We too often forget that in 99.99% of the cases NO ONE COULD CARE LESS about our oh-so-precious pictures, messages, etc. There is quite simply nothing to protect, our personal info are valuable only to ourselves.
    "Just" give me a common password for all my info/website, and if someones steals my device, big deal, let me make a call and block all access. End of story.
  22. lionsy macrumors 6502

    Jun 3, 2010
    England, UK
    Much respect to Tim for this response, I hope politicians all over the world take note.reminds me of the flash open letter by Jobs, hopefully it'll get as much coverage and impact.
  23. Mac Rules macrumors 6502

    Mac Rules

    Jul 15, 2006
    The only way that analogy is valid is if the police/FBI/NSA/GCHQ/etc had a master key (gained without your permission) to your house to snoop around whenever they felt like it without giving you any notice or reason.

    It doesn't matter what value YOU place on that information, be it physical or digital, to someone else it may be priceless.
  24. CmdrLaForge, Feb 17, 2016
    Last edited: Feb 17, 2016

    CmdrLaForge macrumors 601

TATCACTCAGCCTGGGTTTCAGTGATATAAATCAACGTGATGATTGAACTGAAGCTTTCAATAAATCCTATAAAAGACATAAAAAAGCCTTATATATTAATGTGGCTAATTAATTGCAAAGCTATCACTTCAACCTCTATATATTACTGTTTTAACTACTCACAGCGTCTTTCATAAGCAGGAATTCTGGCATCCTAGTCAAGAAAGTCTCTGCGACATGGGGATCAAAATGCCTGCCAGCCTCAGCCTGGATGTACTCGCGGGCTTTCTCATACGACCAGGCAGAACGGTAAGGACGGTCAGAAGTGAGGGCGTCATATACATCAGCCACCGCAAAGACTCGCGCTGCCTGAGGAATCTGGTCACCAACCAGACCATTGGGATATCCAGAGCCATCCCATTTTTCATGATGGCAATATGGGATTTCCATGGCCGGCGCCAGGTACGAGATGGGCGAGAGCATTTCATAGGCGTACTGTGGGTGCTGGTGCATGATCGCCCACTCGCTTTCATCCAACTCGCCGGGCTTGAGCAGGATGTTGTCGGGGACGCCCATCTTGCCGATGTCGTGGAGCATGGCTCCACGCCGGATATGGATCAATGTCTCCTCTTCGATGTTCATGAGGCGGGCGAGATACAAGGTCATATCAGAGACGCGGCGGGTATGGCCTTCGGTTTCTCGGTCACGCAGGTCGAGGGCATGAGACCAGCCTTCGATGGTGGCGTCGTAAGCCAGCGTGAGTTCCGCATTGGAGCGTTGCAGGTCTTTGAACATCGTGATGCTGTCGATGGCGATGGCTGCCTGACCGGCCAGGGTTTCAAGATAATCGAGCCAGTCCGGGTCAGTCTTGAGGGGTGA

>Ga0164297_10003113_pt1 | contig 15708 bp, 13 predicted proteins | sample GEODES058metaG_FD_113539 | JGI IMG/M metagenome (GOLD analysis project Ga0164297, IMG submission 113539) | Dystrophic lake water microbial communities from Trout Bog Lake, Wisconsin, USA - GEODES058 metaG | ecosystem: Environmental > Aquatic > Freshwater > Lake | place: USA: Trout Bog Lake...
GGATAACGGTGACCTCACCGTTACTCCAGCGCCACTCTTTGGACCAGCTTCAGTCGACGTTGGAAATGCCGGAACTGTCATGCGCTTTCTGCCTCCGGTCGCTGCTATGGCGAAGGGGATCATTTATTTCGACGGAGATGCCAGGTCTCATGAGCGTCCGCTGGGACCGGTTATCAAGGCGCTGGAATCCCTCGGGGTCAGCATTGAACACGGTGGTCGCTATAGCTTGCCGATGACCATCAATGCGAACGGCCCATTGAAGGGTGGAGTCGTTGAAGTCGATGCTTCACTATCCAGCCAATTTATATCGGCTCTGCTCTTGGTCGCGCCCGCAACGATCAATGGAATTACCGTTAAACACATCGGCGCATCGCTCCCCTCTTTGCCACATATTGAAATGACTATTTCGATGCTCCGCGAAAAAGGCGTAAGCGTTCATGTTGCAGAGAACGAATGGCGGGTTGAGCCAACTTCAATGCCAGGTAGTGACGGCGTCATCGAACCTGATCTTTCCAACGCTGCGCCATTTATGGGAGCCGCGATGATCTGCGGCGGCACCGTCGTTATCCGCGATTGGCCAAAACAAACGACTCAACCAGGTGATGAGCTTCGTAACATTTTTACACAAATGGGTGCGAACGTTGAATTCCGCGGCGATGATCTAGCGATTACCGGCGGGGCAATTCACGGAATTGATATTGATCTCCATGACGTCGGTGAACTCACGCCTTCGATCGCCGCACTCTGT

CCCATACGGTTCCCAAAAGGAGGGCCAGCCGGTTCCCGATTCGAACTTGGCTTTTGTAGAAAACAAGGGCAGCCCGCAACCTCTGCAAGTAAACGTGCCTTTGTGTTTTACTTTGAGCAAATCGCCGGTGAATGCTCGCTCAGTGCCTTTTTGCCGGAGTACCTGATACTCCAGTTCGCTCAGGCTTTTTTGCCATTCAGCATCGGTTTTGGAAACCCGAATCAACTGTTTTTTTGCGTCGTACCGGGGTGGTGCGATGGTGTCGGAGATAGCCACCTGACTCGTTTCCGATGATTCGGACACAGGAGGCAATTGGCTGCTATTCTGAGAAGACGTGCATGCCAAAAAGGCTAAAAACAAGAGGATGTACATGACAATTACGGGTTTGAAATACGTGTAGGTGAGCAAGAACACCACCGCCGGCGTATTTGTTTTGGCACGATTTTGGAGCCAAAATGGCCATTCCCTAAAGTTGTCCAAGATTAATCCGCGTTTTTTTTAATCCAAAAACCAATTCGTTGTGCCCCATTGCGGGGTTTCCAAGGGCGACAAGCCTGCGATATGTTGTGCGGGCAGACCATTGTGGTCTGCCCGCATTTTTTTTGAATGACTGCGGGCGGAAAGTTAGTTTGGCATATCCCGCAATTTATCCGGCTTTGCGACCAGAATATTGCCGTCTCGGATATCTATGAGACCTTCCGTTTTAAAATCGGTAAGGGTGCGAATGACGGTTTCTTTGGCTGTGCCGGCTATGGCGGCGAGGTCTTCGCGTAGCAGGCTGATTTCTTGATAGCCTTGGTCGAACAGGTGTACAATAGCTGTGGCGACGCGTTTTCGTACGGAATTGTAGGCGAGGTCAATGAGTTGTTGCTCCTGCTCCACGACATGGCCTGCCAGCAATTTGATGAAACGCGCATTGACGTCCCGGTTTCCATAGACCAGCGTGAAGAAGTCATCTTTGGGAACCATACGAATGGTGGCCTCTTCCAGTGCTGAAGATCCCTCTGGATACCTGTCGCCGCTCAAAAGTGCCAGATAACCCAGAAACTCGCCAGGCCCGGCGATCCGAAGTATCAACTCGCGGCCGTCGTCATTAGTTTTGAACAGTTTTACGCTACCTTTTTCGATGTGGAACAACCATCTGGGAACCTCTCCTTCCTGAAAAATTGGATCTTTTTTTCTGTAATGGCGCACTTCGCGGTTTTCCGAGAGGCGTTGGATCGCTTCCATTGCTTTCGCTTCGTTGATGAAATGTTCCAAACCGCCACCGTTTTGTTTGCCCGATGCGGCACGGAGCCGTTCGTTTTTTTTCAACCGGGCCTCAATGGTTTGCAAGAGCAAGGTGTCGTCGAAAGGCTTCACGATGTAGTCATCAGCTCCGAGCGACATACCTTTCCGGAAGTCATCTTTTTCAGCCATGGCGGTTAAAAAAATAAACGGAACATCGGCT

Feb 26, 2003
    around the world
    Fantastic Apple..now you become the preferred communication supplier for terrorists.

    Again - I think there is no need for a generic back door key for the FBI or any other authority. Once a federal agency has physical access to a suspects phone and they do have a legal warrant from a judge to search this Apple should support the authorities by access the data on their site and handing back data and phone as separate entities without giving a generic key.
  25. Piggie macrumors G3


    Feb 23, 2010
    It's tricky I know.
    Of course, like everyone here I am all for privacy.

    On the other hand, those here saying how much they support this.
    If they had just had photo's sent to them of their 8 year old daughter raped, and being told she is being held until killed, I wonder how much these same people would say, YES these people should be protected by Apple.

    It's a tricky one, that's easy to say when it's not you that's affected.

    Would america back Apple if America was under threat.... I suspect not.